The AHL tries to develop the East as much as they can but there is a crossover amongst the conferences so it is not a matter of doing the entire East schedule and releasing that and then doing the West. It just doesn’t work that way. It’s one of those things where it takes longer than everyone hopes or thinks that it should but there is a method to the madness and once you get those dates back from the NBA for the NBA buildings, it still takes a while to produce those schedules because you are pretty much starting from scratch at that point with the NBA teams. And until you know what weeks they are at home and what weeks they are on the road you can’t put up their road games, you can’t put their home games in, so I think the AHL does a pretty good job of it every year. I think it was two weeks after the NBA schedule came out that we got our first draft of it this year, which is pretty good timing to get all that settled.

When you are putting magnets on a board, you have to make sure you are not putting four games in five nights, that’s not allowed anymore, playing four games in a row. Anything like that. You have to make sure you don’t put a home and a road game on the same day. That can happen when you are working on the schedule late at night. There are a lot of steps that the fans don’t see, behind the scenes until it actually comes out for their viewing. But the AHL does a great job of it – they’ve got 30 different teams with 30 different sets of preferences – and I think they do a pretty good job every year trying to meet those needs for everybody.

PT: How much input does a team have? For instance, from the Oklahoma City Barons’ perspective?

Bill Scott: The league requires us to submit a certain number of dates from our building that is available to play. We can categorize those dates as prime dates and secondary dates, obviously the prime dates being the ones we’d really like to have and the secondary dates the ones we’re not quite as worried about. The AHL has taken steps over the years to have us better define even out of those two categories which six prime dates do you really want, and what are your six best secondary dates. We can give them the guidelines on our side, our preferences on that end of it. And they do the best that they can.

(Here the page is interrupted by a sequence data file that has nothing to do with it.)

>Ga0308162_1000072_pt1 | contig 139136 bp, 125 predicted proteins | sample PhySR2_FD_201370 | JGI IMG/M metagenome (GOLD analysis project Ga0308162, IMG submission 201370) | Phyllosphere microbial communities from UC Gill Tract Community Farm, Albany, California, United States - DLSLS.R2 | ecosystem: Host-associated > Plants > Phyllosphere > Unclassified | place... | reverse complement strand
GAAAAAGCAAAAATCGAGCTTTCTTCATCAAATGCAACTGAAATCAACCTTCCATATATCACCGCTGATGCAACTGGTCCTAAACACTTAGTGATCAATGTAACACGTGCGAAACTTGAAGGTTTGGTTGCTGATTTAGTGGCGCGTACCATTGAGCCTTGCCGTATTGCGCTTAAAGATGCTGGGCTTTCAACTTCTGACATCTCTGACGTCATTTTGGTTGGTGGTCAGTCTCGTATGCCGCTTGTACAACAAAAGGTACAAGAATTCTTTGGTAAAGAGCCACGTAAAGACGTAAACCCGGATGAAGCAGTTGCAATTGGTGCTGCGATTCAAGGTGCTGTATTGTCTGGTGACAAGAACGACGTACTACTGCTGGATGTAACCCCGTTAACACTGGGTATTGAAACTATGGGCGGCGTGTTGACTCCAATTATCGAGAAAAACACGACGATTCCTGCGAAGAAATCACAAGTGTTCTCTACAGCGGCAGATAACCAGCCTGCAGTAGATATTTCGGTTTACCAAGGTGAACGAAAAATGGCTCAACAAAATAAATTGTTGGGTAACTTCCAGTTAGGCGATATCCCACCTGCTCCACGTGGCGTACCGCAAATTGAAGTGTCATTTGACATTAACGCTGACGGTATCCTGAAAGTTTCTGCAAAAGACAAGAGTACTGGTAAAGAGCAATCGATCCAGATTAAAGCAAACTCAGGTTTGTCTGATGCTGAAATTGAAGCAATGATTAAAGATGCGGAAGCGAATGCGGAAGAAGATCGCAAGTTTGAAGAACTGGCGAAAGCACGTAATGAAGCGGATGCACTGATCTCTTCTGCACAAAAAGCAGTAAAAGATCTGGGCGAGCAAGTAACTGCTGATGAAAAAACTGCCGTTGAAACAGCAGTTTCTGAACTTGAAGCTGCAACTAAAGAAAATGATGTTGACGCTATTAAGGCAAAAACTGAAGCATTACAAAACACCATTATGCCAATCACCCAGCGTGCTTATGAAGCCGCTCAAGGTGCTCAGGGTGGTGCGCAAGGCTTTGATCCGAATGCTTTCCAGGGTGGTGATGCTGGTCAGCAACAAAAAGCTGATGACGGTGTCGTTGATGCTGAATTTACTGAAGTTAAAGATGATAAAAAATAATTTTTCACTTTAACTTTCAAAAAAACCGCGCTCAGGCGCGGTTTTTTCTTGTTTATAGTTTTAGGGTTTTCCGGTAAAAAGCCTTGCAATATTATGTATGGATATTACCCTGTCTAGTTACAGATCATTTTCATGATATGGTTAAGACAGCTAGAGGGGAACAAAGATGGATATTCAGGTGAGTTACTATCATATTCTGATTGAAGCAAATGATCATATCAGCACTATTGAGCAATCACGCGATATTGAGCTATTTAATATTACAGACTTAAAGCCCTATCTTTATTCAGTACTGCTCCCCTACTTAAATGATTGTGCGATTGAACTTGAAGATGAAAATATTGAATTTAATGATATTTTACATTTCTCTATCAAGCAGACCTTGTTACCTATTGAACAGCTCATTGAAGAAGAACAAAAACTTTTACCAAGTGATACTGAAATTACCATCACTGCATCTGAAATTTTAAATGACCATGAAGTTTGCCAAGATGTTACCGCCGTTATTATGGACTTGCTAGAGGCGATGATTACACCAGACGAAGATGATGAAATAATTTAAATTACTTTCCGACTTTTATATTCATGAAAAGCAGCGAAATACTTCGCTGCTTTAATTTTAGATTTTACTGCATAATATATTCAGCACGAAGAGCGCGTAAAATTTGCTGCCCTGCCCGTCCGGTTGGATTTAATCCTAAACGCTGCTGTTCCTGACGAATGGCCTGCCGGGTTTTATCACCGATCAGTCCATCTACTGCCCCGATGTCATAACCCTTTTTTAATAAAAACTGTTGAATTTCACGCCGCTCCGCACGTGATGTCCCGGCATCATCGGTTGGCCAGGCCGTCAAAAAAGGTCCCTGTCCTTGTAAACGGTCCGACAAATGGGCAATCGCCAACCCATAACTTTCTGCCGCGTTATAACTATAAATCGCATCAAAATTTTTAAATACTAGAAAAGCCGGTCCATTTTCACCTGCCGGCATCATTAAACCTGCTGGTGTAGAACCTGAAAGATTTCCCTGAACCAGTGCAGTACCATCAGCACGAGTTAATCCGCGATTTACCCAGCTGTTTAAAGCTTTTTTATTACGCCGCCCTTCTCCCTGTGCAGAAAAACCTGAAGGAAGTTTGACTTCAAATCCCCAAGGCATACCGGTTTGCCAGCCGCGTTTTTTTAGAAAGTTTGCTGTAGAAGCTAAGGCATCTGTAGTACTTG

There are certainly times where you have to go on the road because it is just your time. You might have been at home for two weeks in a row and usually that third week you are going to go on the road. Otherwise it means you’re going to be on the road three weeks in a row later on down the season which certainly from a hockey side is not a good thing; from a business side it’s not good either. We do have some input but, speaking from experience, being on the other side of it, trying to put those magnets up on the board, they only fit a certain way.

It’s not an exact science by any stretch of the imagination. Could the schedule have been better for someone every year? Probably, but once you start putting magnets up on the board and you start throwing Oklahoma City into Abbotsford and you get a whole weekend set up, and we only go to Abbotsford once, if you want to pull us out of Abbotsford and change things around that means we have to go another time, which means you have to take one team out of a different time and slot them in elsewhere, so it really becomes very complex. The teams are very good about understanding that.

The teams that have been around a little bit longer usually have a little bit better feel for it, and strategize a little more on what dates to submit in their building, but I think everybody after a year or two kind of gets it and understands it and respects the league and what they have to do. But we do get some input and the league reaches out to us, even before we get a paper draft, we get a version of the schedule verbally and they say let us know what you think, what you like, what don’t like and we’ll try to fix it before it ever comes out as a first draft sent out to the teams before the public sees it. It’s a long process but they certainly do their best and we are pretty pleased with our schedule this year. We don’t have anything to complain about.


For more on Scott’s AHL career, see Daniel B. Fitzgerald’s Interview with Bill Scott, AHL Director of Hockey Operations, Dec. 17 and 18, 2009 from Connecticut Sports Law.